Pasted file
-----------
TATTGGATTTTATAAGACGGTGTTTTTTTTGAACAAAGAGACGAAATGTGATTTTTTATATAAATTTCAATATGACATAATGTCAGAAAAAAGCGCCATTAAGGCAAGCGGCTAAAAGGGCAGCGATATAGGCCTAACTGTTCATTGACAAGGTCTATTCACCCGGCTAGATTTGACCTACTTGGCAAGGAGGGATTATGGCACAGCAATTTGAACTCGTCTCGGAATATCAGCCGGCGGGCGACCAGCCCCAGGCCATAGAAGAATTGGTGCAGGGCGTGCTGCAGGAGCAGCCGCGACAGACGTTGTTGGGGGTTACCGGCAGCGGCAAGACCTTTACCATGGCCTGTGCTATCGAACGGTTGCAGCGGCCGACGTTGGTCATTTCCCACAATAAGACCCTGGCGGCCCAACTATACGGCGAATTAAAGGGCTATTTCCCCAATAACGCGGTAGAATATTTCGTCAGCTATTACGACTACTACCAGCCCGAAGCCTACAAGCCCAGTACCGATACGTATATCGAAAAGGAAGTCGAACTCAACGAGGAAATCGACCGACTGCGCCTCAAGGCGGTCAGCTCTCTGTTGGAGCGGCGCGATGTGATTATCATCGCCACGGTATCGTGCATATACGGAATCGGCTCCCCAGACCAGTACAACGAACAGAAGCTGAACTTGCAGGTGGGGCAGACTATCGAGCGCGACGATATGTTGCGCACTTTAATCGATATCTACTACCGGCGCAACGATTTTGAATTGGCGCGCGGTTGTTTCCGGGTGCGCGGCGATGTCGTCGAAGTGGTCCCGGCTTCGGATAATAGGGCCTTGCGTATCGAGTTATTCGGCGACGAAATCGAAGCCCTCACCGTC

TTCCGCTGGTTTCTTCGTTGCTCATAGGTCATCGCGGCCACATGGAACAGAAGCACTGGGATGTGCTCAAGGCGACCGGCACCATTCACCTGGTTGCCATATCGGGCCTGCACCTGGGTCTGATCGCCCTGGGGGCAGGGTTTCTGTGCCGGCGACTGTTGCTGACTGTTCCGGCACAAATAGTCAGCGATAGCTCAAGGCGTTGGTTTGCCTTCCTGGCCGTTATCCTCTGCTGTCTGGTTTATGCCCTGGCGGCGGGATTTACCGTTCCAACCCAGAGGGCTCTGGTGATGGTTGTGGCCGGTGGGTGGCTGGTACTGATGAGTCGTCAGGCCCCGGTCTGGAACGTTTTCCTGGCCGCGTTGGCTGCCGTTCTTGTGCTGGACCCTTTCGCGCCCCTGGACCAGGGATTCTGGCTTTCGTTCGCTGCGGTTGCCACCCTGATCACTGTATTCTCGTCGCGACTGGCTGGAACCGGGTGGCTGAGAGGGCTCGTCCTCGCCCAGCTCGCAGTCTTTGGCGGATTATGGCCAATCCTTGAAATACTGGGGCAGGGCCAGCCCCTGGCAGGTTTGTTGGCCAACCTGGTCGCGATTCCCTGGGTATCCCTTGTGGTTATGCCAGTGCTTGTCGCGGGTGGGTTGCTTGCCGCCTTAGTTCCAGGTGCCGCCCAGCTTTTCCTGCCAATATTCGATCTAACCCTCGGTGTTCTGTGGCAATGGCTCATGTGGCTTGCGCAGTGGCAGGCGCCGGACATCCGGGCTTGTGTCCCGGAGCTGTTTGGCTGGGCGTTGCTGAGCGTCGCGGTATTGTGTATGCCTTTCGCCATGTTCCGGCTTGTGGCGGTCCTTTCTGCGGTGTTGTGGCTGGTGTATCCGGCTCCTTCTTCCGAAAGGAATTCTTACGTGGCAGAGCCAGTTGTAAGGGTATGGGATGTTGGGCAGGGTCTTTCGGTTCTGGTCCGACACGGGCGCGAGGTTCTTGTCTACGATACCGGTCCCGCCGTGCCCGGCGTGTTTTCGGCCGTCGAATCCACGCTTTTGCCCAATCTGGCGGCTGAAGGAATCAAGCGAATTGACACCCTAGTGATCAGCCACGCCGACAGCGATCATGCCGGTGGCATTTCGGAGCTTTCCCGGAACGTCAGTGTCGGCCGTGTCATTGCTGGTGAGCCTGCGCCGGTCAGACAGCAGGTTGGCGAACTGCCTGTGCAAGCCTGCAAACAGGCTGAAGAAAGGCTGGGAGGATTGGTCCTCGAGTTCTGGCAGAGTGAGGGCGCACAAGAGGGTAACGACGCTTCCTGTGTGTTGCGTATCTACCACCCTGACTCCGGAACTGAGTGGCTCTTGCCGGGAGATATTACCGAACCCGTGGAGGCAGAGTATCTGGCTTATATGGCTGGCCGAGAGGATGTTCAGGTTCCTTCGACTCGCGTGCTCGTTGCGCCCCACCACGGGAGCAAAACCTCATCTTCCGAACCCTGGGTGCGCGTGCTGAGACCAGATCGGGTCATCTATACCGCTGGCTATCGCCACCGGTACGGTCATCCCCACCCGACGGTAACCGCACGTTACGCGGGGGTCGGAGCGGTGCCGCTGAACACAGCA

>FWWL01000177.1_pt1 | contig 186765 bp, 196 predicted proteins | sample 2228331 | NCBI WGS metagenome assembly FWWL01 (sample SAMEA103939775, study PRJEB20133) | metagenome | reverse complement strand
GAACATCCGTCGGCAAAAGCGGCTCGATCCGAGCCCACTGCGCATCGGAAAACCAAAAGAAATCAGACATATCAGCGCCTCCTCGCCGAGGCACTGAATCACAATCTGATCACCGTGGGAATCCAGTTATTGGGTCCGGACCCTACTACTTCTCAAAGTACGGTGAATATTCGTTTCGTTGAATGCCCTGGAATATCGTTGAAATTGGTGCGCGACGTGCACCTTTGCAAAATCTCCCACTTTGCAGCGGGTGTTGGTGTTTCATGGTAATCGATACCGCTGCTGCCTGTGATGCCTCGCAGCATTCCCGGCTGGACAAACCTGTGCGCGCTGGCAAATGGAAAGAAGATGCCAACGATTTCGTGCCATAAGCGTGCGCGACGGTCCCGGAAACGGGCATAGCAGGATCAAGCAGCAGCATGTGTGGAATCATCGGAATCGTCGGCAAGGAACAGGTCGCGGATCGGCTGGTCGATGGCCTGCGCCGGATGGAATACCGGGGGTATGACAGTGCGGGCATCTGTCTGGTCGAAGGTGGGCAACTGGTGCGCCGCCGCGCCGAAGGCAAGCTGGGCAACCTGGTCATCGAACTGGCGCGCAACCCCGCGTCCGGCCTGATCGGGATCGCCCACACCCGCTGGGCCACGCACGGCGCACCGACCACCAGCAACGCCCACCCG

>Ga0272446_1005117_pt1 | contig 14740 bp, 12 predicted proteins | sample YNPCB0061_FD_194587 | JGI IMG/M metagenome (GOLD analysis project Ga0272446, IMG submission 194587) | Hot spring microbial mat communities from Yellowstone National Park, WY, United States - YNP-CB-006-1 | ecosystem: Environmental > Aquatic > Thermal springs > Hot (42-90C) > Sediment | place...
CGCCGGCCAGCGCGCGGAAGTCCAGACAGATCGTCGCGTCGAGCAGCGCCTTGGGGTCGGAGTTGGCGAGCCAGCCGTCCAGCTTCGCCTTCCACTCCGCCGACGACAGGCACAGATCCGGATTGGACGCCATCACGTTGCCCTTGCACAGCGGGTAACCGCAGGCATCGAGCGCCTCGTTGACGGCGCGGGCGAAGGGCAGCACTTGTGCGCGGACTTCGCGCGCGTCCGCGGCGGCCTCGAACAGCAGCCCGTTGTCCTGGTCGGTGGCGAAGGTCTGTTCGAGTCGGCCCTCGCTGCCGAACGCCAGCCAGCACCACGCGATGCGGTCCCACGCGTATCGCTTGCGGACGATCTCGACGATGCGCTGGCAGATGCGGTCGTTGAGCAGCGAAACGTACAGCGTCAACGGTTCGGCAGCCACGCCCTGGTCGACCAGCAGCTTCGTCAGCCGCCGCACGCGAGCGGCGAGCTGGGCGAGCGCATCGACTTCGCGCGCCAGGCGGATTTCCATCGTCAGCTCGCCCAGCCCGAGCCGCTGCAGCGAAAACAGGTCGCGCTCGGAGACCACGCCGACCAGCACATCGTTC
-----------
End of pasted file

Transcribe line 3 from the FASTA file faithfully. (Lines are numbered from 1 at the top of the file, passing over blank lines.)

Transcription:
>FWWL01000177.1_pt1 | contig 186765 bp, 196 predicted proteins | sample 2228331 | NCBI WGS metagenome assembly FWWL01 (sample SAMEA103939775, study PRJEB20133) | metagenome | reverse complement strand